The European Bank (EBRD) will decide in January 2019 whether or not to respond positively to Lekela Power's request. The energy company has just submitted a demand to the financial institution for an $81.4 million loan required for the second phase of construction of the Suez Gulf Wind Farm in northeast Egypt.
The European Bank for Reconstruction and Development (EBRD) acknowledges receipt of the letter sent by Lekela Power. The renewable energy producer needs funding of $81.4 million for the construction of a 250-megawatt wind farm in Ras Ghareb, located near the western shore of the Gulf of Suez in northeast Egypt.
However, Lekela will have to wait until January 2019 to be sure of the outcome of her request, as the EBRD officials have indicated. Nevertheless, the energy company can keep in mind the favourable response to its previous requests for funding to remain optimistic.
Lekela Power, announced on Wednesday, August 1, 2018, that it has completed the financing for the construction of the Taïba Ndiaye wind farm. For the project, which has a total amount of €305 million, Lekela has obtained a receivable, the amount of which it has not specified, from the Danish Export Credit Agency (EKF). This financing was in addition to the €76 million it had already obtained in June 2018 from the United States Government Development Finance Institution Opic. In addition, in May 2018, the pan-African renewable energy company created in 2015, as a result of a partnership between Mainstream and Actis, had already received a financial guarantee of 73 million dollars from the World Bank to invest in three South African wind farms with a combined capacity of 360 MW.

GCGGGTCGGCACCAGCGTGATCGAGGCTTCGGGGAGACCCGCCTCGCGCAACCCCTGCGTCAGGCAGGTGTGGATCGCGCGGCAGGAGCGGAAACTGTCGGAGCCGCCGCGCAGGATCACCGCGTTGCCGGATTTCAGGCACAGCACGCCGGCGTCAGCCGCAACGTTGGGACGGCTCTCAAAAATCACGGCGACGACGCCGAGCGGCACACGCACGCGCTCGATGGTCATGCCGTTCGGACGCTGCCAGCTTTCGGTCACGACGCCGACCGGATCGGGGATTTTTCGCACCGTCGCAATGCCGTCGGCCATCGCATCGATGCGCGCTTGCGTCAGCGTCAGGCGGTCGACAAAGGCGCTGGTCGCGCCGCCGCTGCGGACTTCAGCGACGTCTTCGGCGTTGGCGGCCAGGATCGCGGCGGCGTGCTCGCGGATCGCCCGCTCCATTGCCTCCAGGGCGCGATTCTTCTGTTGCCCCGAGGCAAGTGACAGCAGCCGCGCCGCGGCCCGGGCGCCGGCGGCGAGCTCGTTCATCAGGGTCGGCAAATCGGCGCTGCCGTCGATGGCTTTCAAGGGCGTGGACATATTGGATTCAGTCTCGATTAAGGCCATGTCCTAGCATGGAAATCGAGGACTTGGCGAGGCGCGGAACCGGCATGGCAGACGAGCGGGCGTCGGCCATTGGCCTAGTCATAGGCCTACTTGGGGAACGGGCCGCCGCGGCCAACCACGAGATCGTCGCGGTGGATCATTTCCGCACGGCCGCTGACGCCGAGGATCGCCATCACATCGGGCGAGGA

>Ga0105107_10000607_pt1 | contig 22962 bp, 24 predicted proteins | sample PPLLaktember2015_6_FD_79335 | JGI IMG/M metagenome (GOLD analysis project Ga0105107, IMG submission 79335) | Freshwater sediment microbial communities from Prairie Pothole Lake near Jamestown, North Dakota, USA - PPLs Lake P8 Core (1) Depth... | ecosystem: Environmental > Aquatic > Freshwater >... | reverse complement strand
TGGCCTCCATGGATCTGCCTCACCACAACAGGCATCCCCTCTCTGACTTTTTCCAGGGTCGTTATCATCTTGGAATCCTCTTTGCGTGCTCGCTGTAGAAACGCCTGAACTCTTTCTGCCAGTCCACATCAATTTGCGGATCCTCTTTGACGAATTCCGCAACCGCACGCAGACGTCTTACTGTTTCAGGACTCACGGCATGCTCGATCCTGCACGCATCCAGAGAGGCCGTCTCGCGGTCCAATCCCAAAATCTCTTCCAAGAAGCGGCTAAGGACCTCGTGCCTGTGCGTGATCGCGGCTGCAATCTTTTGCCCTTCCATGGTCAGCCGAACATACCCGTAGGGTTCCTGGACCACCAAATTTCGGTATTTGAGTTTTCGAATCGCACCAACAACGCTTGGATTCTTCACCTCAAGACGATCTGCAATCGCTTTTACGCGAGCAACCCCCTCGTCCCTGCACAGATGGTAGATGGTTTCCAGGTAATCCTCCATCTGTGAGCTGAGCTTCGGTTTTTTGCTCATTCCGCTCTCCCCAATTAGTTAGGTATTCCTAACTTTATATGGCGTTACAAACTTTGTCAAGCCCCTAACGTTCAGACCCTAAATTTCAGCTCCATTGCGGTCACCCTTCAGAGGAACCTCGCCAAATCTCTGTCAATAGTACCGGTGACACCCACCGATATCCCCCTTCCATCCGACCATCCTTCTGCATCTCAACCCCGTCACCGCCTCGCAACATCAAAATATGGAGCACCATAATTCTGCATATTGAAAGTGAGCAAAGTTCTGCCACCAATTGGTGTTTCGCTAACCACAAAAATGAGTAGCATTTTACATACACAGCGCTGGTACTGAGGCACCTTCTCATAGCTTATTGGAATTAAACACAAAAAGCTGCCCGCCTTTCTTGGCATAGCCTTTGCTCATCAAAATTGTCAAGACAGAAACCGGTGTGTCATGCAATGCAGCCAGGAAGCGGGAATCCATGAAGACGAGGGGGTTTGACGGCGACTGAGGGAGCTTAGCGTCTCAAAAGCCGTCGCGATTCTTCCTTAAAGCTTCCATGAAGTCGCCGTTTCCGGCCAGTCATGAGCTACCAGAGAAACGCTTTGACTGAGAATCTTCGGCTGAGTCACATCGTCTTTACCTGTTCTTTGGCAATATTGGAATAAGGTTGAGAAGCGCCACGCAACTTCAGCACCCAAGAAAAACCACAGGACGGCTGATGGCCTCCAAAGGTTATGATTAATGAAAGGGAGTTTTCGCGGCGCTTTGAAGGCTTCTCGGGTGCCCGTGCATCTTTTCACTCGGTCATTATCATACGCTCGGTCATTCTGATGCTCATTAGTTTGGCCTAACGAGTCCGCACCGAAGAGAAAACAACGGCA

The 250 MW Suez Gulf Wind Farm, a $400 million project
Lekela’s deployment in the Suez Gulf Wind Project (the largest in the Middle East), with a total cost of $400 million, is part of a Build-Own-Operate (BOO) system where Lekela will develop, build, operate and own the plant for a period agreed with the Egyptian government. The plant will be connected to the national power grid through a 220 Kilovolt (kv) transmission line.
Developed in its first phase by the French Engie, in a consortium with Toyota Tsusho Corporation / Eurus Energy Holdings Corporation and Orascom Construction, the plant is scheduled to come on stream in the last quarter of 2019. Its construction is in line with Egypt’s strategy to increase the renewable energy share to 20% of its energy mix by 2020.